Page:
I thought the costumes in Woman Walks Alone were pretty decent, but the story was a letdown. Can I get a good story AND good costumes? … maybe not.

        Reply
  3. Jennie

    Dad took me to see The Great Race in 1965 when it first came out. I don’t recall the occasion, that it was just him and me without Mom and the other 4 kids. I’ve watched this move numerous times since then and there’s no way you can ruin it for me, although I’ve never succeeded in counting all of Natalie Wood’s costume changes.

    Reply
  4. Maral

    Singin’ in the Rain, or any of the 1950s movies set in the 20s. I love it, but those bullet bras are so not 20s 😄

    Reply
    • angharad

      I love Singin’ in the Rain, but yes, the 50s version of the 20s clothing! There’s that one sequence, “Beautiful Girls,” with all the different costumes…they’re fascinating but also not exactly period. Thoroughly Modern Millie has the 60s version of the 20s, which is even more fun to watch and poke holes in.

      Reply
  5. Anneke Oosterink

    That 70s version of Persuasion, in all its polyester glory, with 70s hair, 70s coloured clothing (everyone is in green and brown and orange) and 70s coloured soundstages. Oh is it bad. But I still love it because I saw it before I saw any other adaptation, which definately existed at that point).

    Reply
  6. Marcy Downes

    MAME! I grew up totally confused because of that movie. I thought there was another depression in the 50s. I was so shocked when as an adult I found out it took place in the 20s-30s.
    And every cowboy movie or tv series. And any American historical movie made in the 60s?

    Reply
    • Terry Walker

      Auntie Mame (Rosalind Russell) confused me, too. By the time I saw Mame (Lucille Ball), I knew what the timeline was, but they still didn’t get the costuming right. Better, slightly less confusing than the original, but really, people, was it that hard to do the 20s-40s?

      Reply
      • MoHub

        I’ve chosen to ignore the period issues in Auntie Mame and simply bask in the glory that was Rosalind Russsell’s wardrobe. Defines timelessness for me, and I’d wear pretty much every outfit she had if I could.

        Reply
        • SarahV

          I’m with you. Just once in my life, I need to find an occasion to wear those glamorous hostess pants with that glorious, russet train.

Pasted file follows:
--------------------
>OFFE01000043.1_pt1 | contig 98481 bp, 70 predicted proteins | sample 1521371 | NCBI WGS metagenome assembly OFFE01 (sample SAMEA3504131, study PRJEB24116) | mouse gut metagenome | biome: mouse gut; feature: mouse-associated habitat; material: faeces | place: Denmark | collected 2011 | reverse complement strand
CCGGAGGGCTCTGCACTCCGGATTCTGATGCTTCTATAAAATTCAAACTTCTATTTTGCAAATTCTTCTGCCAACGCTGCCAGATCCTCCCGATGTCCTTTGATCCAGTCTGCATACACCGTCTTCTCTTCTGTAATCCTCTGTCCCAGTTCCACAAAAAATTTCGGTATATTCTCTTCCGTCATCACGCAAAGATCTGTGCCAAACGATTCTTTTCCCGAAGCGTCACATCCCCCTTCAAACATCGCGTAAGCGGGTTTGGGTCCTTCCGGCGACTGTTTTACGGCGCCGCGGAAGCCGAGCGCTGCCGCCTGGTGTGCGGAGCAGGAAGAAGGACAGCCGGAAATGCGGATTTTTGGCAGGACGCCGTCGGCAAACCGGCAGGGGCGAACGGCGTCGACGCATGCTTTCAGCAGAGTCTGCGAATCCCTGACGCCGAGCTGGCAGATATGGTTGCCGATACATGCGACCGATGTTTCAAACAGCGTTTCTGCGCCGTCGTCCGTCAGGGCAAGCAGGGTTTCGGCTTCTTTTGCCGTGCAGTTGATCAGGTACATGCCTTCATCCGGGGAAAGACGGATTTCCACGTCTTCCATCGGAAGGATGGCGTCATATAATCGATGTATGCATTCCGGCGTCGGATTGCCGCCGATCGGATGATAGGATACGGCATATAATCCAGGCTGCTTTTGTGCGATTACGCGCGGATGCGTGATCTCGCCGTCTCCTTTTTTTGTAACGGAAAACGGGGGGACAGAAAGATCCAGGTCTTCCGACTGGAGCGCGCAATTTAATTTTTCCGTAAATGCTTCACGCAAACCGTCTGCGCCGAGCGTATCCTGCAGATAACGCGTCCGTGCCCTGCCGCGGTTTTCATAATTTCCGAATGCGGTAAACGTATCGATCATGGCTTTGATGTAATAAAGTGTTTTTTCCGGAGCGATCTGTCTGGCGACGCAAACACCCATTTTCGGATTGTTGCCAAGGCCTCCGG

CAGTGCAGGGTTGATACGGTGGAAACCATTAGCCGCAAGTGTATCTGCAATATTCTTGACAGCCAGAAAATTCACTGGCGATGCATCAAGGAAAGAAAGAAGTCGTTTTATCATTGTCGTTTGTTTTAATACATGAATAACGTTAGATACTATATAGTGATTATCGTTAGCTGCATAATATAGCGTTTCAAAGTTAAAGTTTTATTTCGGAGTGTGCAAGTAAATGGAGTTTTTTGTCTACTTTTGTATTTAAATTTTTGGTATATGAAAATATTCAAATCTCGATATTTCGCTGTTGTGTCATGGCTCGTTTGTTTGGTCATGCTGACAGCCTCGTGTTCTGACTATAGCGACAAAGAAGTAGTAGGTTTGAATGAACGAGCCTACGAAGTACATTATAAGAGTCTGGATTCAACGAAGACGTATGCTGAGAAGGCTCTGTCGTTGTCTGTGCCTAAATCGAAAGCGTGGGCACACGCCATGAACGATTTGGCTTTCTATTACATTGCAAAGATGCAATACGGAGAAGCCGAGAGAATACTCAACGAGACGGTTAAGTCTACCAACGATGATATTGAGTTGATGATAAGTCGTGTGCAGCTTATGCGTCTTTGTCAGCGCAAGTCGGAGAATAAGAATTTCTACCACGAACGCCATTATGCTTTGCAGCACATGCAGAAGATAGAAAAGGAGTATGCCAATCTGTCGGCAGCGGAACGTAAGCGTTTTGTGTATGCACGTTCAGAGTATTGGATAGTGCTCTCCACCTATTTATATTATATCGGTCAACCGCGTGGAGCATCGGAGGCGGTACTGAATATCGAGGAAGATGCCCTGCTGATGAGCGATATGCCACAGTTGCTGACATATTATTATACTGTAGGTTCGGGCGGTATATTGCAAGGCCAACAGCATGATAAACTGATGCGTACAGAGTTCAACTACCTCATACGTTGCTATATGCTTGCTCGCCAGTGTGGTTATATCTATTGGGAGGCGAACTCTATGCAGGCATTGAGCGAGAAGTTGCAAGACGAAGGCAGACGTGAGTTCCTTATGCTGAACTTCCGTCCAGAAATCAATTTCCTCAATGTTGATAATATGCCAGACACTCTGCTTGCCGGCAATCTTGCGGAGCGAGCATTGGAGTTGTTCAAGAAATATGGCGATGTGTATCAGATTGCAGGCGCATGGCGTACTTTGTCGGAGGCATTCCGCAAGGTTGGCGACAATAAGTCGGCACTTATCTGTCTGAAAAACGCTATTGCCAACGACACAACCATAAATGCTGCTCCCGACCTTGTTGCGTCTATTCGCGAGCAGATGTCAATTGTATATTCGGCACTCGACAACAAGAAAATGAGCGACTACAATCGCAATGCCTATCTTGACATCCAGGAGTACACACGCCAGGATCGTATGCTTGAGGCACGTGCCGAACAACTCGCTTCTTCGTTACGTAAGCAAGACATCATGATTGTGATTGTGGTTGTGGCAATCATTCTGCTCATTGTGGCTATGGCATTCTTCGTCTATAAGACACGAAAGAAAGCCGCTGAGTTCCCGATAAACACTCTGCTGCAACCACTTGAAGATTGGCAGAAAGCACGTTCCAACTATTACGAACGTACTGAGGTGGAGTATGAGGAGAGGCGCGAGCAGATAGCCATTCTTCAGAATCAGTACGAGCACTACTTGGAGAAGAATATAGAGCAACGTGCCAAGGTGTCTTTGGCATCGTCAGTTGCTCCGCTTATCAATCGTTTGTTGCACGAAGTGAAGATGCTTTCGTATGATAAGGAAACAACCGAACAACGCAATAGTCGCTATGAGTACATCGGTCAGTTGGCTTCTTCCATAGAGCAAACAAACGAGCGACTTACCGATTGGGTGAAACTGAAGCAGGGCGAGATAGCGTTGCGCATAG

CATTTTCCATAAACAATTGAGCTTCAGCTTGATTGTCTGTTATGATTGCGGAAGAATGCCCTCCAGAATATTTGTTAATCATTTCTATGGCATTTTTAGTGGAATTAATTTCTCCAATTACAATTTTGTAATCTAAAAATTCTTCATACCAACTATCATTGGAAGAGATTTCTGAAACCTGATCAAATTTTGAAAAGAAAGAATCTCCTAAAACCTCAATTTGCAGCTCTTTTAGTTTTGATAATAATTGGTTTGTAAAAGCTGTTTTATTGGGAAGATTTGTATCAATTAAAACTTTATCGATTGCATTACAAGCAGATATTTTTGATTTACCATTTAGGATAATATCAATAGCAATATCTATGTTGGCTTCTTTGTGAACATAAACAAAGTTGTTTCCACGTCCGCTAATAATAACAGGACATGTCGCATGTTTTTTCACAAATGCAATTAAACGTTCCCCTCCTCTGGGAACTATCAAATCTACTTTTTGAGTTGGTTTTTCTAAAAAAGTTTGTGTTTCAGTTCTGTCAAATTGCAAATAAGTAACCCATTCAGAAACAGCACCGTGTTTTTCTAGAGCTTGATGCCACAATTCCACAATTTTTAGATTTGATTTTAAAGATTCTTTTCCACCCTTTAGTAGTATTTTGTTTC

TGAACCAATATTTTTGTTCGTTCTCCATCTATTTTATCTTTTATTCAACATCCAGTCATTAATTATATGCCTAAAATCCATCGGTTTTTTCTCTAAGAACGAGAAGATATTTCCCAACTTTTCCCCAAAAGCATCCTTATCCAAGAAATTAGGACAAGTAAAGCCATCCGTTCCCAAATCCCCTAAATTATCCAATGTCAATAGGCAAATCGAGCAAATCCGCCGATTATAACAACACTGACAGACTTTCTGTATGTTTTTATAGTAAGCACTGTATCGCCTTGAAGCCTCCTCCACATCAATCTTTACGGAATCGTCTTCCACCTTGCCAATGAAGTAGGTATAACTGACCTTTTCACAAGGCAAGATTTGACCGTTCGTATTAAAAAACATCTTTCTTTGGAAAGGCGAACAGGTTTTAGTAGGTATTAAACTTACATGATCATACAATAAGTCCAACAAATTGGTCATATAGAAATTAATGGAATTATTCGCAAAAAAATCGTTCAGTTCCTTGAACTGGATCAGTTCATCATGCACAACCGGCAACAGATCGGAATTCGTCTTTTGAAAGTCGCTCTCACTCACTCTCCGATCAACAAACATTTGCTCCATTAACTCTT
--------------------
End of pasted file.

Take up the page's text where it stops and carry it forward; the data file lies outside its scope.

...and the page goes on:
the one hard pass, though is that conical hat with the dangling cherries, That’s just silly.

          Reply
  7. MrsC (Maryanne)

    I remember my mother turning her nose up at Grease about them wearing pantihose not stockings. I think I had early onset snark because of her. But it was SO true – yes they had big fluffy skirts and Sandy’s hair flipped, but her final number costume was pure Pat Benatar. Same with Dirty Dancing. And the Wedding Singer? OMG!!! Not just the prematurely aged Billy Idol but the 1993 skater dress and bolero, among others, mixed in with ealry ’80s leather and lace fashion. i mean COME ON, it’s not like vikings and Ancient Rome where the costumier is trying to fill a gap of knowledge- we were alive!! And you just don’t mix one end of a modern decade with the other, nobody does that in real life. Gah.
    Thank you for the chance to get these things off my chest!

    Reply
  8. HB

    I am screaming laughing, but pretending I am coughing at my desk at work, at the Grease review. And Billy Idol. Thank you.

    Reply
  9. eronn

    Last time my teenaged sister visited me, I introduced her to Seven Brides for Seven Brothers, which was my favorite musical growing up. Let’s just say the themes do not translate well to the modern age, and she was horrified. Meanwhile I was horrified at the men in loose coats out in the snow and the women dancing in their corsets and undergarments in the middle of winter in the attic.

    Reply
  10. Lisa

    Any thoughts on “Atomic Blonde”? I thought 1989 was done reasonably well, at least for the women.

    Reply
  11. Jamie Jo

    I worked at HBJ (book publisher) and I laughed myself sick when one of the students was given textbooks that were JUST published, with laminate covers and shrink wrapped desk set that was sold in a store I worked at (walden books.) I also loved the modern light switches. SO VERY much was wrong in that film that detracted from the story.

    Reply